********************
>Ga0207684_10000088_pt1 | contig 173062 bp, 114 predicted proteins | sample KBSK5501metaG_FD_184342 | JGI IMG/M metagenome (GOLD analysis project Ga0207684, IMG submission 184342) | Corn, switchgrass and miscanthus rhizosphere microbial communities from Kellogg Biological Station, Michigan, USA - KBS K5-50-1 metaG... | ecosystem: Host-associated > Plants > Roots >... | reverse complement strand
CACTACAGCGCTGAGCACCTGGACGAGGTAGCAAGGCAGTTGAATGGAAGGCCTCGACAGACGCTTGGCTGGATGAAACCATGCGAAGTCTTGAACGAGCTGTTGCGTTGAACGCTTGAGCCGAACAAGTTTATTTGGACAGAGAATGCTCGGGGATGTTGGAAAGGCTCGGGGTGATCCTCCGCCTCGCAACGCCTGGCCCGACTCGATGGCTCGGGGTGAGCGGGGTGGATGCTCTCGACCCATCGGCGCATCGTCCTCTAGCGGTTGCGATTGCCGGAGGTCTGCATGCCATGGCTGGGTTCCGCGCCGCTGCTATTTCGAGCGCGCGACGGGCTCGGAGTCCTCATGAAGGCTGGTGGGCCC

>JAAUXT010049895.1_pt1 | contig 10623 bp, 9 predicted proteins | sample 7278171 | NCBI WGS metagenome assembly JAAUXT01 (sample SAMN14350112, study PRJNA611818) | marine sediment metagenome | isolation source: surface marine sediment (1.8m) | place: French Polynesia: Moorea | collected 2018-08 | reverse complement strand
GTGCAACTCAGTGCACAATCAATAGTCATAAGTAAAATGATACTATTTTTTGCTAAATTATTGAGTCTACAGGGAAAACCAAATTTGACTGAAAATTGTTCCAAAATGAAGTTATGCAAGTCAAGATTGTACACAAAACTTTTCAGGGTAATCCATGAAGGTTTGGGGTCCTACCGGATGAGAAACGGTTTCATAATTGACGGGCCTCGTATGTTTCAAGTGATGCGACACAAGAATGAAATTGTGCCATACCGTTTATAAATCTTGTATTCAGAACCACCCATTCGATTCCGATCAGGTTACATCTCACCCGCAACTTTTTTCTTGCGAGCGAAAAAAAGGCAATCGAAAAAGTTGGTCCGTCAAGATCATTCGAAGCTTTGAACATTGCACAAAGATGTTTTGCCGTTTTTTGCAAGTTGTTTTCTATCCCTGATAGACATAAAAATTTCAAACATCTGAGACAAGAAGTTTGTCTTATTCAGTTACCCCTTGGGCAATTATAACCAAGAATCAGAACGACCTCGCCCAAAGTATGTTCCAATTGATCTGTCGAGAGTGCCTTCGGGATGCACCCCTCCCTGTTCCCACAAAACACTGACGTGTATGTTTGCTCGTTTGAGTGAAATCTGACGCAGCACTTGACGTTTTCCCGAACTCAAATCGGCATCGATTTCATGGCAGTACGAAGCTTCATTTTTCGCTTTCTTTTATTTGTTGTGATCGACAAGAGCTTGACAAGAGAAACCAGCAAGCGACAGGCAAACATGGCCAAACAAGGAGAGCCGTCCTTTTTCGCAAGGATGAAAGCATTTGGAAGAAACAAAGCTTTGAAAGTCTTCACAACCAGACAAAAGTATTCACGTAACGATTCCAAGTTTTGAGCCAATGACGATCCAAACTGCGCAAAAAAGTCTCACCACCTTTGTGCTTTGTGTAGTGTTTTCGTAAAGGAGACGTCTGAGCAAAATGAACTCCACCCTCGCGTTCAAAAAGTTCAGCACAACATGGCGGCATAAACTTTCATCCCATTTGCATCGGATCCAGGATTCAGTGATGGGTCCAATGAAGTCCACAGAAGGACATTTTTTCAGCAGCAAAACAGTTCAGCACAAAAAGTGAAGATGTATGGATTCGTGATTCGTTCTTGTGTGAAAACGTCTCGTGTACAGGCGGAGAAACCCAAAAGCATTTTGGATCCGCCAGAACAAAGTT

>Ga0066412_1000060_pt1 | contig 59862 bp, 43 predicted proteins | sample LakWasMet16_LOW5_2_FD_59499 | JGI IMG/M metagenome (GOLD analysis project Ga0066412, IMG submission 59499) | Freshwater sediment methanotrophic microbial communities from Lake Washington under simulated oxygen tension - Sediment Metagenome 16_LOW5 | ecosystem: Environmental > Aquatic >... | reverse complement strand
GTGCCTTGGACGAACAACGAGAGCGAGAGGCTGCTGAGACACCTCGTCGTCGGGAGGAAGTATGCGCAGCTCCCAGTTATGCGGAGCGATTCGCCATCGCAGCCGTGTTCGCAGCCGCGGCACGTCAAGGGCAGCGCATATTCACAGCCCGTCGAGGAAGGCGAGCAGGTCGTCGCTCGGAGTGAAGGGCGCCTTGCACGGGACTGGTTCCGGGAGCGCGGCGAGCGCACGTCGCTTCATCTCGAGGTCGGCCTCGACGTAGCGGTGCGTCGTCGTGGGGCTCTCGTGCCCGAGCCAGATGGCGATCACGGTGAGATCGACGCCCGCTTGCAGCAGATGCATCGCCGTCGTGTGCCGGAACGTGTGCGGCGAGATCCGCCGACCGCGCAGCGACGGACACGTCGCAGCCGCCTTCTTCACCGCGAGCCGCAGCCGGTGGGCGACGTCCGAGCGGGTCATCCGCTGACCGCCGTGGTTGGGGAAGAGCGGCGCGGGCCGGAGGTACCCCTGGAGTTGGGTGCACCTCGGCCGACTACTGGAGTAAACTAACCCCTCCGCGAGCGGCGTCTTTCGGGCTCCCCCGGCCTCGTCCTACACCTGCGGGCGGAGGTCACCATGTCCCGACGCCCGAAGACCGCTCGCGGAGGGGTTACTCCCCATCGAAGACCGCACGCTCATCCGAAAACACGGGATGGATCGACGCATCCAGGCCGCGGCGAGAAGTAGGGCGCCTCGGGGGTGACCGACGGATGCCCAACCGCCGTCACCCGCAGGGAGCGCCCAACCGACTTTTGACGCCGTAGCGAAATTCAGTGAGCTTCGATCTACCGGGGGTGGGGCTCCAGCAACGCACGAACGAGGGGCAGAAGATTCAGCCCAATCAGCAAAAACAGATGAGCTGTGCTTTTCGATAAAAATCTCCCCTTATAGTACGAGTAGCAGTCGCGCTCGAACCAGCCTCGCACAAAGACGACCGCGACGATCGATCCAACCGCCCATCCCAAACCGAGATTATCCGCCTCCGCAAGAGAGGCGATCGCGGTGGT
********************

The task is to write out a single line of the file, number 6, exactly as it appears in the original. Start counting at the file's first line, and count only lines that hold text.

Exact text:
GTGCCTTGGACGAACAACGAGAGCGAGAGGCTGCTGAGACACCTCGTCGTCGGGAGGAAGTATGCGCAGCTCCCAGTTATGCGGAGCGATTCGCCATCGCAGCCGTGTTCGCAGCCGCGGCACGTCAAGGGCAGCGCATATTCACAGCCCGTCGAGGAAGGCGAGCAGGTCGTCGCTCGGAGTGAAGGGCGCCTTGCACGGGACTGGTTCCGGGAGCGCGGCGAGCGCACGTCGCTTCATCTCGAGGTCGGCCTCGACGTAGCGGTGCGTCGTCGTGGGGCTCTCGTGCCCGAGCCAGATGGCGATCACGGTGAGATCGACGCCCGCTTGCAGCAGATGCATCGCCGTCGTGTGCCGGAACGTGTGCGGCGAGATCCGCCGACCGCGCAGCGACGGACACGTCGCAGCCGCCTTCTTCACCGCGAGCCGCAGCCGGTGGGCGACGTCCGAGCGGGTCATCCGCTGACCGCCGTGGTTGGGGAAGAGCGGCGCGGGCCGGAGGTACCCCTGGAGTTGGGTGCACCTCGGCCGACTACTGGAGTAAACTAACCCCTCCGCGAGCGGCGTCTTTCGGGCTCCCCCGGCCTCGTCCTACACCTGCGGGCGGAGGTCACCATGTCCCGACGCCCGAAGACCGCTCGCGGAGGGGTTACTCCCCATCGAAGACCGCACGCTCATCCGAAAACACGGGATGGATCGACGCATCCAGGCCGCGGCGAGAAGTAGGGCGCCTCGGGGGTGACCGACGGATGCCCAACCGCCGTCACCCGCAGGGAGCGCCCAACCGACTTTTGACGCCGTAGCGAAATTCAGTGAGCTTCGATCTACCGGGGGTGGGGCTCCAGCAACGCACGAACGAGGGGCAGAAGATTCAGCCCAATCAGCAAAAACAGATGAGCTGTGCTTTTCGATAAAAATCTCCCCTTATAGTACGAGTAGCAGTCGCGCTCGAACCAGCCTCGCACAAAGACGACCGCGACGATCGATCCAACCGCCCATCCCAAACCGAGATTATCCGCCTCCGCAAGAGAGGCGATCGCGGTGGT